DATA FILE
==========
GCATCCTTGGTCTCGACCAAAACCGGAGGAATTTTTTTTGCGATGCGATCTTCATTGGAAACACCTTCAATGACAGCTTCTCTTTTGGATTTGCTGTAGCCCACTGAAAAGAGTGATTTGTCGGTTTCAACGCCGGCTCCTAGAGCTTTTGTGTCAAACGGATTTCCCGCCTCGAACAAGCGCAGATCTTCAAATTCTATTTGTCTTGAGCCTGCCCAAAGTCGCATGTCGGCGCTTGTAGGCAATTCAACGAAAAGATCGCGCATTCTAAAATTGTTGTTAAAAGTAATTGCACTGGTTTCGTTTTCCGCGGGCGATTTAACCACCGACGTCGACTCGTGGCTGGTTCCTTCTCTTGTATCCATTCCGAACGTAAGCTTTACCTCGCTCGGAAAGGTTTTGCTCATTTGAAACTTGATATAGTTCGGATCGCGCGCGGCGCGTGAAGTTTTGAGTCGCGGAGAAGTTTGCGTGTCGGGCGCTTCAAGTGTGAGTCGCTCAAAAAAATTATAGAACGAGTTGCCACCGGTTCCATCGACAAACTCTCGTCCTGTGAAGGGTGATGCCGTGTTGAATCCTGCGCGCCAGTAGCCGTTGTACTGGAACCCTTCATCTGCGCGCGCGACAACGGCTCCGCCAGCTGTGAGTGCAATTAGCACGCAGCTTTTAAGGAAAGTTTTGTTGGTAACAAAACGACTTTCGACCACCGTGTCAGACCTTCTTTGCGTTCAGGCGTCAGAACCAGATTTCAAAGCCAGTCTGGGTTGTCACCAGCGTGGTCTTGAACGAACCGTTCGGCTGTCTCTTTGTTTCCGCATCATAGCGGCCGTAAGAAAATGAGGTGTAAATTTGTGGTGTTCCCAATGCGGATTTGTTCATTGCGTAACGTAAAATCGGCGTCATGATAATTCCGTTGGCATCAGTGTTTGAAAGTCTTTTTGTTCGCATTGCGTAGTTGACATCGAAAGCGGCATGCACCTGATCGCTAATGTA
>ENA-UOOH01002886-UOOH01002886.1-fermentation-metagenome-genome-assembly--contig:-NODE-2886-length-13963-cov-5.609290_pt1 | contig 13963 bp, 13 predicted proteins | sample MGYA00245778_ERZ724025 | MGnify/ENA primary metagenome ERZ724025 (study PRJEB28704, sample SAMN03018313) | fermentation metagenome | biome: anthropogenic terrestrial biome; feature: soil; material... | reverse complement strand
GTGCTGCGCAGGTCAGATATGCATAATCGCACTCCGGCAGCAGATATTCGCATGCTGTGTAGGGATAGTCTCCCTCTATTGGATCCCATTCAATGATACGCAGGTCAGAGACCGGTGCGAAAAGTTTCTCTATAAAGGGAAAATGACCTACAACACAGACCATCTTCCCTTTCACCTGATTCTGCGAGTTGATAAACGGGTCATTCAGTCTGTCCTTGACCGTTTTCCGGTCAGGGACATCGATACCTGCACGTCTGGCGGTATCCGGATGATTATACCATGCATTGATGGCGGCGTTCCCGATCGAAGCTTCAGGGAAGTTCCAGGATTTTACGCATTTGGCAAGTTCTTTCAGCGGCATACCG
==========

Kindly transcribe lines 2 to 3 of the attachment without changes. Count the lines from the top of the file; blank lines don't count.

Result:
>ENA-UOOH01002886-UOOH01002886.1-fermentation-metagenome-genome-assembly--contig:-NODE-2886-length-13963-cov-5.609290_pt1 | contig 13963 bp, 13 predicted proteins | sample MGYA00245778_ERZ724025 | MGnify/ENA primary metagenome ERZ724025 (study PRJEB28704, sample SAMN03018313) | fermentation metagenome | biome: anthropogenic terrestrial biome; feature: soil; material... | reverse complement strand
GTGCTGCGCAGGTCAGATATGCATAATCGCACTCCGGCAGCAGATATTCGCATGCTGTGTAGGGATAGTCTCCCTCTATTGGATCCCATTCAATGATACGCAGGTCAGAGACCGGTGCGAAAAGTTTCTCTATAAAGGGAAAATGACCTACAACACAGACCATCTTCCCTTTCACCTGATTCTGCGAGTTGATAAACGGGTCATTCAGTCTGTCCTTGACCGTTTTCCGGTCAGGGACATCGATACCTGCACGTCTGGCGGTATCCGGATGATTATACCATGCATTGATGGCGGCGTTCCCGATCGAAGCTTCAGGGAAGTTCCAGGATTTTACGCATTTGGCAAGTTCTTTCAGCGGCATACCG